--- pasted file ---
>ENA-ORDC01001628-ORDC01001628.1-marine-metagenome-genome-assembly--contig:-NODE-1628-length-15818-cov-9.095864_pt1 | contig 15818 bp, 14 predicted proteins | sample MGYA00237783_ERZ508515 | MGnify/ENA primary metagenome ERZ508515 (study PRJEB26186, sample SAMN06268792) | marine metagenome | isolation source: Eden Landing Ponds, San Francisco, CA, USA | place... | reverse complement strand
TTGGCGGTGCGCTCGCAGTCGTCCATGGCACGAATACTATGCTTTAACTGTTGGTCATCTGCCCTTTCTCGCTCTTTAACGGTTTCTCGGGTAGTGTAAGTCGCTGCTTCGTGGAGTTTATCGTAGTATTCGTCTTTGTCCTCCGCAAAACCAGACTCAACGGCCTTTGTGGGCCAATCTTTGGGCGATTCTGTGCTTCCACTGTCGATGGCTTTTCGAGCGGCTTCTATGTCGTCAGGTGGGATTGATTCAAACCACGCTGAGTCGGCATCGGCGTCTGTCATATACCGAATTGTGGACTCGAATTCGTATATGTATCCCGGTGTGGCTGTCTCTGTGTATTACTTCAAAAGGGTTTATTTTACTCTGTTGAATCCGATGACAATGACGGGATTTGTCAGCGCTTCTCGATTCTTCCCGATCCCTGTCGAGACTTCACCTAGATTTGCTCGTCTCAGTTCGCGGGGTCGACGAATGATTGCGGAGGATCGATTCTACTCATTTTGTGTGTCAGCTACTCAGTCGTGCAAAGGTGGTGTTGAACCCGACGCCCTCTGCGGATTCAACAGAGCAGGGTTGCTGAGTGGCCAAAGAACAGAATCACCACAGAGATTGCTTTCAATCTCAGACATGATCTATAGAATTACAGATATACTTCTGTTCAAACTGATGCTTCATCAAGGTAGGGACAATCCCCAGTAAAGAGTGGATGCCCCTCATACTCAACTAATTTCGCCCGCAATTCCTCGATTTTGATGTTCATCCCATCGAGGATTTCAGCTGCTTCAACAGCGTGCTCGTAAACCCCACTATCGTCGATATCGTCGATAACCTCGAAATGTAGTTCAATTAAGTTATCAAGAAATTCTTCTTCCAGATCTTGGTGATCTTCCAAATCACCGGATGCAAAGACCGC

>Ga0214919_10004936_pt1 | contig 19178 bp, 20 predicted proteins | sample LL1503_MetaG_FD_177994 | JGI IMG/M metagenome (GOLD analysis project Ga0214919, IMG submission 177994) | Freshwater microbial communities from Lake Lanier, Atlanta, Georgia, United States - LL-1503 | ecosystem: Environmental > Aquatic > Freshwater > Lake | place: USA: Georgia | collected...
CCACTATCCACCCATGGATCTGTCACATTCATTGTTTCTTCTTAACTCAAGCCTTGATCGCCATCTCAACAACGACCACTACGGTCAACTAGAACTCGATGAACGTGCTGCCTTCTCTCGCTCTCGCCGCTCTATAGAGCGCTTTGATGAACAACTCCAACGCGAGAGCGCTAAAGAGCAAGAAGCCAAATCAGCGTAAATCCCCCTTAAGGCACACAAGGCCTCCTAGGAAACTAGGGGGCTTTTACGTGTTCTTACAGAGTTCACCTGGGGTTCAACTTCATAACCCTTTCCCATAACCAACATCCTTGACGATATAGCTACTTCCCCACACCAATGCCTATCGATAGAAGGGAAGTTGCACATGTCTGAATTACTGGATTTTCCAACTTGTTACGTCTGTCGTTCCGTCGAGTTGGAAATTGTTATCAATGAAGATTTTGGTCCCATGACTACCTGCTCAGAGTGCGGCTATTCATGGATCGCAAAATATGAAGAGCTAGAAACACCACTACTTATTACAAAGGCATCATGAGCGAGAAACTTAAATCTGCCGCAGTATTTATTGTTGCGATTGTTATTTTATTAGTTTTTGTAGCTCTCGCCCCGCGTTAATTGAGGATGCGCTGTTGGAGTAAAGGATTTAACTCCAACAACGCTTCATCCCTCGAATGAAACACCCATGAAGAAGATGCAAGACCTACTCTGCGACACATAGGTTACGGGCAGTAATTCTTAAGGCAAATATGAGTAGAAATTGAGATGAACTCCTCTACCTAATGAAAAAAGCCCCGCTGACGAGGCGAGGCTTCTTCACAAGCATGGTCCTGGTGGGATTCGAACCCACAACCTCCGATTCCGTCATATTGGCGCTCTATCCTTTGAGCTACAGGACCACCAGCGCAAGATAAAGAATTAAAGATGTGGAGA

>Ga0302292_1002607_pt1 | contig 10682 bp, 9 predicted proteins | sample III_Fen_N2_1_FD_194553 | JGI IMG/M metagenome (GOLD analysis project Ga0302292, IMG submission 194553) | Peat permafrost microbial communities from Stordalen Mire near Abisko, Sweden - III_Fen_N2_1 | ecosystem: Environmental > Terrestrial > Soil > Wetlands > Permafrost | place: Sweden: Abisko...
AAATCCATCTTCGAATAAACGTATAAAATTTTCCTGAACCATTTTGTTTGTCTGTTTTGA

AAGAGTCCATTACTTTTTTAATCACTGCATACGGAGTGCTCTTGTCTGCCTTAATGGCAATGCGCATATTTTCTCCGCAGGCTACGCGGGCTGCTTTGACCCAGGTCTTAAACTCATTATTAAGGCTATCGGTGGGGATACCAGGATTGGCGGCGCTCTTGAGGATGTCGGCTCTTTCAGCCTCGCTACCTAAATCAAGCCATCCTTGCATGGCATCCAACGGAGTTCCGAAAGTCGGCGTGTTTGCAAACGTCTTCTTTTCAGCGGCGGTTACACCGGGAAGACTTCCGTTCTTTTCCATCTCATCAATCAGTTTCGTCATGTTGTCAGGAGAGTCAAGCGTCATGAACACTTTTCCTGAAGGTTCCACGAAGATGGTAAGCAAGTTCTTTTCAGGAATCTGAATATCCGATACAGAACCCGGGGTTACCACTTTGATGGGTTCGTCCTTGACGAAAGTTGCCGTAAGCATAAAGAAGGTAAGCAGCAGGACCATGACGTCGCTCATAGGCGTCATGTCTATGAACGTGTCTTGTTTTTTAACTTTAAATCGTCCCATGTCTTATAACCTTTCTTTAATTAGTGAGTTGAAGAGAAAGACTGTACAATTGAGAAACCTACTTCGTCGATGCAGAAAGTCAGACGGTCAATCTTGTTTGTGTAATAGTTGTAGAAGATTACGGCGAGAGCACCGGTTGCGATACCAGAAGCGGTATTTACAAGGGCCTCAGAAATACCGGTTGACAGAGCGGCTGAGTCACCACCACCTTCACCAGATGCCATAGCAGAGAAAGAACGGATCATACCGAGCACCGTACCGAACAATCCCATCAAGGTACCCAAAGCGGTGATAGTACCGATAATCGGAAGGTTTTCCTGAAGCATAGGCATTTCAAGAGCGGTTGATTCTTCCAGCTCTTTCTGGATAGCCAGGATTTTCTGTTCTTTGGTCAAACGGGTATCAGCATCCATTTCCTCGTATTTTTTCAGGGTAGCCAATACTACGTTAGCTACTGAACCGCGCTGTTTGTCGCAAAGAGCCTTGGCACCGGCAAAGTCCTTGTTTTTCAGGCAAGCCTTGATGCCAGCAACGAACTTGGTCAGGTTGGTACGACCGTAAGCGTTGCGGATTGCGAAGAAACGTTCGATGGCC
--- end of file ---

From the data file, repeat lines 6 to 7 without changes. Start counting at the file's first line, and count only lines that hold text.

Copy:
AAATCCATCTTCGAATAAACGTATAAAATTTTCCTGAACCATTTTGTTTGTCTGTTTTGA

AAGAGTCCATTACTTTTTTAATCACTGCATACGGAGTGCTCTTGTCTGCCTTAATGGCAATGCGCATATTTTCTCCGCAGGCTACGCGGGCTGCTTTGACCCAGGTCTTAAACTCATTATTAAGGCTATCGGTGGGGATACCAGGATTGGCGGCGCTCTTGAGGATGTCGGCTCTTTCAGCCTCGCTACCTAAATCAAGCCATCCTTGCATGGCATCCAACGGAGTTCCGAAAGTCGGCGTGTTTGCAAACGTCTTCTTTTCAGCGGCGGTTACACCGGGAAGACTTCCGTTCTTTTCCATCTCATCAATCAGTTTCGTCATGTTGTCAGGAGAGTCAAGCGTCATGAACACTTTTCCTGAAGGTTCCACGAAGATGGTAAGCAAGTTCTTTTCAGGAATCTGAATATCCGATACAGAACCCGGGGTTACCACTTTGATGGGTTCGTCCTTGACGAAAGTTGCCGTAAGCATAAAGAAGGTAAGCAGCAGGACCATGACGTCGCTCATAGGCGTCATGTCTATGAACGTGTCTTGTTTTTTAACTTTAAATCGTCCCATGTCTTATAACCTTTCTTTAATTAGTGAGTTGAAGAGAAAGACTGTACAATTGAGAAACCTACTTCGTCGATGCAGAAAGTCAGACGGTCAATCTTGTTTGTGTAATAGTTGTAGAAGATTACGGCGAGAGCACCGGTTGCGATACCAGAAGCGGTATTTACAAGGGCCTCAGAAATACCGGTTGACAGAGCGGCTGAGTCACCACCACCTTCACCAGATGCCATAGCAGAGAAAGAACGGATCATACCGAGCACCGTACCGAACAATCCCATCAAGGTACCCAAAGCGGTGATAGTACCGATAATCGGAAGGTTTTCCTGAAGCATAGGCATTTCAAGAGCGGTTGATTCTTCCAGCTCTTTCTGGATAGCCAGGATTTTCTGTTCTTTGGTCAAACGGGTATCAGCATCCATTTCCTCGTATTTTTTCAGGGTAGCCAATACTACGTTAGCTACTGAACCGCGCTGTTTGTCGCAAAGAGCCTTGGCACCGGCAAAGTCCTTGTTTTTCAGGCAAGCCTTGATGCCAGCAACGAACTTGGTCAGGTTGGTACGACCGTAAGCGTTGCGGATTGCGAAGAAACGTTCGATGGCC